ICFHR2018 Competition on Automated Text Recognition on a READ Dataset


Automated Text Recognition (ATR) has made huge progress within the last few years. Even for complex historical documents, character error rates (CER) below 10% have been achieved. In recent competitions (e.g. ICDAR2017 HTR), the training data was usually taken from the same document as the test data. In contrast, for practical applications, ground truth of the specific document to be transcribed is typically not available: In order to train an ATR system that will achieve reasonably low error rates, a certain amount (possibly up to some hundreds) of pages would have to be transcribed in a sufficient quality. But this is both expensive and time consuming since the human effort to create ground truth is quite high. On the other hand, many text corpora have already been transcribed and published. This raises the question to what extend such (more or less public) datasets could be used to pre-train a rather universal ATR system such that for its subsequent document specific use, the required amount of additional training data can be minimized. Moreover, the relation between the amount of available specific training data and the gainable CER is of apparent practical interest. To encourage further research in direction of robust (i.e., w.r.t. different scripts) ATR systems, this competition targets on emulating such application scenarios by providing a new, rather heterogeneous dataset containing various documents from different writers, time periods and languages. The documents were taken from the EU–Horizon2020 project READ. Transcription accuracy will be evaluated on those various documents as test sets, but for training purposes as described above, only few pages of the respective test set will be made available beforehand.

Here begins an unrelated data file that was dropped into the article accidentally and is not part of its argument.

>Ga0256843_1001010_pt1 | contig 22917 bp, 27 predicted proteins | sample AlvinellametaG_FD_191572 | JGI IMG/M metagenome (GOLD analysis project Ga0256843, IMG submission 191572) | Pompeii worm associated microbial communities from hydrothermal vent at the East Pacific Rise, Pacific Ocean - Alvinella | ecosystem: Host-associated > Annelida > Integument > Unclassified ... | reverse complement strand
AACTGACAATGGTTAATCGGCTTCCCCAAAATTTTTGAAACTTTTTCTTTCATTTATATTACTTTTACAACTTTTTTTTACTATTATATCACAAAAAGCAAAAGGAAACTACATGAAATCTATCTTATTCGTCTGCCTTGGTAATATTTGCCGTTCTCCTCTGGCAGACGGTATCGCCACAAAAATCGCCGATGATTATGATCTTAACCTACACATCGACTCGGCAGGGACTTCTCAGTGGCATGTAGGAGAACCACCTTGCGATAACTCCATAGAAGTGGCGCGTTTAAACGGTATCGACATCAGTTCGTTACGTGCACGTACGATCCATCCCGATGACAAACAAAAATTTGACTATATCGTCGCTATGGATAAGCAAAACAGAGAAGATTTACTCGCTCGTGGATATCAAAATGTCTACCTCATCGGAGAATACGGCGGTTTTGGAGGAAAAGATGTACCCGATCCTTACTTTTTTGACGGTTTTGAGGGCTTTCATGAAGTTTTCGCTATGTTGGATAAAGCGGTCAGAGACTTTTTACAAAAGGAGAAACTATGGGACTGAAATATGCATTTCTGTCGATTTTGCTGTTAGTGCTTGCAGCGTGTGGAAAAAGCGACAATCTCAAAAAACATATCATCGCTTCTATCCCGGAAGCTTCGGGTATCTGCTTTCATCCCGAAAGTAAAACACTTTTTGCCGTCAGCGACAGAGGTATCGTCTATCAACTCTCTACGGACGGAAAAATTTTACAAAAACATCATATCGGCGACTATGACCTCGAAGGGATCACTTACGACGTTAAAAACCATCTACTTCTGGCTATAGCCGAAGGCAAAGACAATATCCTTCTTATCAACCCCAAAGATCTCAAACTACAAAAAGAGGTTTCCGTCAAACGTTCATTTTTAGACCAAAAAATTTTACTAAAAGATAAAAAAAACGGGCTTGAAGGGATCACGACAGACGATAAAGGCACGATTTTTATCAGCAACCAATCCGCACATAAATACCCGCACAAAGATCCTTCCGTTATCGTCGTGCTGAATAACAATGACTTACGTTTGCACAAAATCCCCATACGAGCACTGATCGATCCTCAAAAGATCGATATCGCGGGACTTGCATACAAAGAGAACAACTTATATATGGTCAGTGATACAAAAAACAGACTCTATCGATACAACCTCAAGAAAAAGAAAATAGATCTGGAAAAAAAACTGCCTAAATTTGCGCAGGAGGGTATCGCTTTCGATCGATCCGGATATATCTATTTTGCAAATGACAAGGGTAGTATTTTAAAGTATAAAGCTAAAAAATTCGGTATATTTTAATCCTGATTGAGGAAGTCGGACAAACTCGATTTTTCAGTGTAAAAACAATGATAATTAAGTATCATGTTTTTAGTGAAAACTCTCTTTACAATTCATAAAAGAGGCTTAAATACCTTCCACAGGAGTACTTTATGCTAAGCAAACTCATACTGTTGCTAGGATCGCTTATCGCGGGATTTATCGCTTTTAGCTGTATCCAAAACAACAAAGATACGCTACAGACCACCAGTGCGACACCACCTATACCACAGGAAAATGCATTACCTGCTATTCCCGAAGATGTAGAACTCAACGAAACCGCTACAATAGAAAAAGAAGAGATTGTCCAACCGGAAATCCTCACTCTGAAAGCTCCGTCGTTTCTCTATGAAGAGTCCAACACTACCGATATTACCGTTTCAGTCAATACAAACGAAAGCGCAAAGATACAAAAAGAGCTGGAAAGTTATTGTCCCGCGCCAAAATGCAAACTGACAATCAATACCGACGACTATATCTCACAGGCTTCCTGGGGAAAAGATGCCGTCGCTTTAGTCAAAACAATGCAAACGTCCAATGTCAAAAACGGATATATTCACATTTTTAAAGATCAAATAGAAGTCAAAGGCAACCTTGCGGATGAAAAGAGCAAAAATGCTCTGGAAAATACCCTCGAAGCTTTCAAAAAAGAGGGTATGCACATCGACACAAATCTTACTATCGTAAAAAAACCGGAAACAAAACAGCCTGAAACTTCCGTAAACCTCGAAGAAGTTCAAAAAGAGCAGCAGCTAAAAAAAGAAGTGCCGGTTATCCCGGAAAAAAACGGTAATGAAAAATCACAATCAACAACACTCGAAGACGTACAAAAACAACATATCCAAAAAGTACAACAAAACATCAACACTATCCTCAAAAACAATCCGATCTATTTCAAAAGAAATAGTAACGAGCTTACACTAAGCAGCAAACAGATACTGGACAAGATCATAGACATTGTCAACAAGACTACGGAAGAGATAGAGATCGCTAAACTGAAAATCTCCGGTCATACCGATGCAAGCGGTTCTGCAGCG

The datasets consists of heterogeneous documents (see Figure 1 for examples). Each of them was written by only one writer but in different time periods and various languages. Read more ...

Details about the origin of the documents can be found on the end of this page.

Data samples
Figure 1. Five sample line-images of the proposed dataset.

A. Datasets

Konzilsprotokolle A
Konzilsprotokolle B
Konzilsprotokolle C
  • Minutes of the Österreichische Akademie der Wissenschaften (Austrian Academy of Sciences), middle of the 19th century
  • Provided by the the Österreichische Akademie der Wissenschaften
  • http://www.oeaw.ac.at
  • German recipe book from the beginning of the 20th century (Lotte Meyer/Laika)
  • Letters from Friedrich von Schiller
  • Letters from Johann Wolfgang von Goethe

  • Writings of Charles S. Peirce
  • Provided by Indiana University – Purdue University Indianapolis
  • Letters (epistolary) from Camilla Collett
  • Provided by the National Library of Norway
  • Writings of Zacharias Topelius
  • Provided by the Society of Swedish Literature in Finland
  • http://topelius.fi
  • Handwritten notes of a (anonymous) historian of the 19th century.
  • Clean copy of Gottfried Semper, written by a secretary
  • Provided by the Institute for the History and Theory of Architecture at the Eidgenössische Technische Hochschule (ETH) Zürich

  • Translation of the Bible by the anonymous, so called Österreichischer Bibelübersetzer
  • http://manuscripta.at
St. Gallen


January 22, 2018:
competition is open and training data available

Important Dates

January 22, 2018:
competition opens

January 22, 2018:
training data available

April 15, 2018:
test data available

May 1, 2018:
deadline for submitting results on the test data

August 5-8, 2018:
Results announced at ICFHR 2018


Tobias Strauß

[University of Rostock, CITlab – Computational Intelligence Technology Lab] 

Gundram Leifert

[Computational Intelligence Technology Laboratory / CITlab, Rostock, Germany] 

READ Partner

Tobias Hodel

[Staatsarchiv des Kantons Zürich] 

Researcher in Digital Humanities and Digital History.